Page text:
3. In a dermatome, a frame having an elongated knife bed; an elongated, reciprocable knife blade on one face of the knife bed and having a longitudinal cutting edge extending forwardly beyond the normally forwardmost, longitudinal edge of the bed; an elongated gage bar extending along said bed edge in overlapping relationship to the latter and overlying said cutting edge; and mounting means for securing the gage bar to the frame and normally holding the same against movement relative to the frame.

4. In a dermatome, a frame having an elongated knife bed; an elongated, reciprocable knife blade on one face of the knife bed and having a longitudinal cutting edge extending forwardly beyond the normally forwardmost, longitudinal edge of the bed; an elongated gage bar extending along said bed edge in overlapping relationship to the latter and overlying said cutting edge; and structure mounting the gage bar on the frame for movement toward and-away from said knife blade and provided with means for holding the gage bar in predetermined positions relative to the frame.

5. In a dermatome as set forthin claim 4 wherein said structure includes a rotatable element having cam means operably coupled with the gage bar to move the latter upon rotation of said element.

6. In a dermatome as set forth in claim 5 wherein said structure is provided with bearing members for said element carried by the frame for movement relative thereto for shifting the latter and the gage bar toward and away from the knife blade.

7. In a dermatome, a frame having an elongated knife bed; an elongated, reciprocable knife blade slidable on one face of the knife bed and having a longitudinal cutting edge extending forwardly beyond the normally forwardmost, longitudinal edge of the bed; and a resilient clamp on said bed and bearing against the blade for holding the latter against said face of the bed.

8. In a dermatome, a frame having an elongated knife bed; an elongated, reciprocable knife blade slidable on one face of the knife bed and having a rearmost edge and a longitudinal cutting edge extending forwardly beyond the normally forwardmost, longitudinal edge of the bed; a guide on said face of the bed slidably receiving said rearmost edge of the blade; and a resilient clamp carried by the bed and the guide and bearing against the blade for holding the latter against said face of the bed.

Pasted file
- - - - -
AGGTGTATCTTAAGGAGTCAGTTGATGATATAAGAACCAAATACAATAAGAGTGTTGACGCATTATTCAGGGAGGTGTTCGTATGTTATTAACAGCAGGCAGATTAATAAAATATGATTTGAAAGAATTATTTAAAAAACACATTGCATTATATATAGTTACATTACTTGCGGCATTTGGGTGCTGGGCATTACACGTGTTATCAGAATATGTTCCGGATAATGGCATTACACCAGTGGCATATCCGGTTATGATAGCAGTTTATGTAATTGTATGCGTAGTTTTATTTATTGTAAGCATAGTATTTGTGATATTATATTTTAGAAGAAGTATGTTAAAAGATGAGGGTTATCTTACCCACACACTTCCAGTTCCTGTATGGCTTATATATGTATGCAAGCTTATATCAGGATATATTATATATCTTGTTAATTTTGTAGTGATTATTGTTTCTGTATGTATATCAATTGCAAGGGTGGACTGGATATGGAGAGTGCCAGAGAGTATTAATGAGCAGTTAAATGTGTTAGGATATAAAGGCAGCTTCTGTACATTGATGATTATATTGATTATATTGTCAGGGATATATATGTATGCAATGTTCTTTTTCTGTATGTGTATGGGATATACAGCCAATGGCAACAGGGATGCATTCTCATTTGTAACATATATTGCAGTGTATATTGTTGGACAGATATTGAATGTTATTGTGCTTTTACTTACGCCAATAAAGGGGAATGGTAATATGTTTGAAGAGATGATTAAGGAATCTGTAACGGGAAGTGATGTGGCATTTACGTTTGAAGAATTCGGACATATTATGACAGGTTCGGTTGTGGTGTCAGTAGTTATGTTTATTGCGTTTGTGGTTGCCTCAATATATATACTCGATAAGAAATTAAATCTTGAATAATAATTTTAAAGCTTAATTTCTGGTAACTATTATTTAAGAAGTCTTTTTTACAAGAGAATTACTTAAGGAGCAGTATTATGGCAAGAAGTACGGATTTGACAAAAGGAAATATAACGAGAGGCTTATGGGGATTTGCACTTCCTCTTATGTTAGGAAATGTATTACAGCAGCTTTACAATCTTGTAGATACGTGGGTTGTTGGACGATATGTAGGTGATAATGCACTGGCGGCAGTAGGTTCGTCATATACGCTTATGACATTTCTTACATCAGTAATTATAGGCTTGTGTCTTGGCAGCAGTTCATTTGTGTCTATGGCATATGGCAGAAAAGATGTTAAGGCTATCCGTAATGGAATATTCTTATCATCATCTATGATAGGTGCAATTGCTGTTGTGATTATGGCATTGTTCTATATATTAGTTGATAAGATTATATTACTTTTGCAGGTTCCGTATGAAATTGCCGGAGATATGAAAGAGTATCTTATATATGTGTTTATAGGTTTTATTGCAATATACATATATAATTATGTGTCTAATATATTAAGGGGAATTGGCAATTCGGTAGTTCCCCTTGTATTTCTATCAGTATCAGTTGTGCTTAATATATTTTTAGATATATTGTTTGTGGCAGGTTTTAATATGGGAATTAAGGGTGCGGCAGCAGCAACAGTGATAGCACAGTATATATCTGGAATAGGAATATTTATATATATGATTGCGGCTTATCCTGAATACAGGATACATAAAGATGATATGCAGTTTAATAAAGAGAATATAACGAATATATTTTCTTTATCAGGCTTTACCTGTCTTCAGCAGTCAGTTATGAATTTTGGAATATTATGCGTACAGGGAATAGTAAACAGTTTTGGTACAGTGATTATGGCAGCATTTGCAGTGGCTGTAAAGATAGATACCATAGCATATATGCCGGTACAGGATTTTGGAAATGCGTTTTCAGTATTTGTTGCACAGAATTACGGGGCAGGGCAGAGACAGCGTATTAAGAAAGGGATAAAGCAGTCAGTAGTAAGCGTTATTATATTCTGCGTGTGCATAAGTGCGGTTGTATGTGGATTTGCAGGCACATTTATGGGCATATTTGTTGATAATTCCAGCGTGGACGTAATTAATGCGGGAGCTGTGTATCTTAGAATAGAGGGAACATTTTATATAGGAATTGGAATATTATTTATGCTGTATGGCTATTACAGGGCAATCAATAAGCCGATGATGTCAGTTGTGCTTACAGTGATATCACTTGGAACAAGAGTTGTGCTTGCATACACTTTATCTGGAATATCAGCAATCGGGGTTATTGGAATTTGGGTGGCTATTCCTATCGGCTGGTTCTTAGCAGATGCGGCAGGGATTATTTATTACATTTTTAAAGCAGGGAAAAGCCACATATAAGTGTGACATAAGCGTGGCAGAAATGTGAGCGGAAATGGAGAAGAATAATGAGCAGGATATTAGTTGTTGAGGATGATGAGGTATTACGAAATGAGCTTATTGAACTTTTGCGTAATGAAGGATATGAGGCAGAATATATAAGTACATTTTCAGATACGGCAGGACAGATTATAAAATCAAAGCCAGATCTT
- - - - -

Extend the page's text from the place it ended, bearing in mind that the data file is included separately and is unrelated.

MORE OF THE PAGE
9. In a dermatome as set forth in claim 8 wherein said guide consists of an elongated bar having opposed channels, one slidably receiving the blade, the other slidably receiving said clamp.

10. In a dermatome, a frame; an elongated knife blade mounted on the frame for reciprocation on its longitudinal axis and having a longitudinal cutting edge; an elongated shaft carried by the frame; a drive member mounted on the shaft for reciprocation therealong; and a trigger arm attached to the drive member and connected with said blade, said drive member and said trigger arm being swingable relatively in one direction to a position releasing the blade from the trigger arm.

11. In a dermatome, a frame; an elongated knife blade mounted on the frame for reciprocation on its longitudinal axis and having a longitudinal cutting edge; an elongated shaft carried by the frame; a drive member mounted on the shaft for reciprocation therealong; a trigger arm swingably mounted on the drive member and connected with said blade; and releasable means connected with said arm for yieldably holding the same biased against the blade, said drive member being swingable on the shaft in one direction to a position releasing the blade from the trigger arm.

12. In a dermatome as set forth in claim 11 wherein is provided a drive shaft, and a coupling member operably interconnecting the drive shaft and the drive member for reciprocating the latter, said drive member and said coupling member being relatively slidable.

References Cited in the file of this patent UNITED STATES PATENTS Number Name Date 1,594,613 Hagen Aug. 3, 1926 2,288,709 Hood July 7, 1942 2,579,029 Barker et a1 Dec. 18, 1951

Citations de brevets
Brevet cité Date de dépôt Date de publication Déposant Titre
US1594613 *5 oct. 19223 août 1926Hagen Gilbert LDermatome
US2288709 *13 avr. 19387 juil. 1942Hood George JDermatome and method of excising skin
US2579029 *12 oct. 194818 déc. 1951Barker Donald ESkin graft instrument
Référencé par
Brevet citant Date de dépôt Date de publication Déposant Titre
US2787272 *25 janv. 19542 avr. 1957Allen & Hanburys LtdDermatomes
US3412732 *21 mars 196626 nov. 1968Simon StanleyCutting instrument for use in skin grafting
US3583403 *27 juin 19678 juin 1971Austenal Europa IncDermatome
US5524349 *27 janv. 199511 juin 1996Dolin; Earl S.Lawn trimmer shield
US5873881 *12 juil. 199623 févr. 1999Mcewen; James AllenLinear drive dermatome
US6080166 *13 févr. 199727 juin 2000Mcewen; James AllenDirect linear drive dermatome
US8002779 *13 déc. 200723 août 2011Zimmer Surgical, Inc.Dermatome blade assembly
US8814881 *13 déc. 200726 août 2014Zimmer Surgical, Inc.Dermatome with orientation guides
DE1260688B *3 oct. 19648 févr. 1968Austenal Europa Inc ZweigniedeDermatom
EP0607279A1 *8 oct. 199227 juil. 1994GIRAUD, Clarence E.Improved sectioning device for lamellar surgery
Classifications
Classification aux États-Unis606/132, 69/15, 69/20, 30/276
Classification internationaleA61B17/322
Classification coopérativeA61B17/322
Classification européenneA61B17/322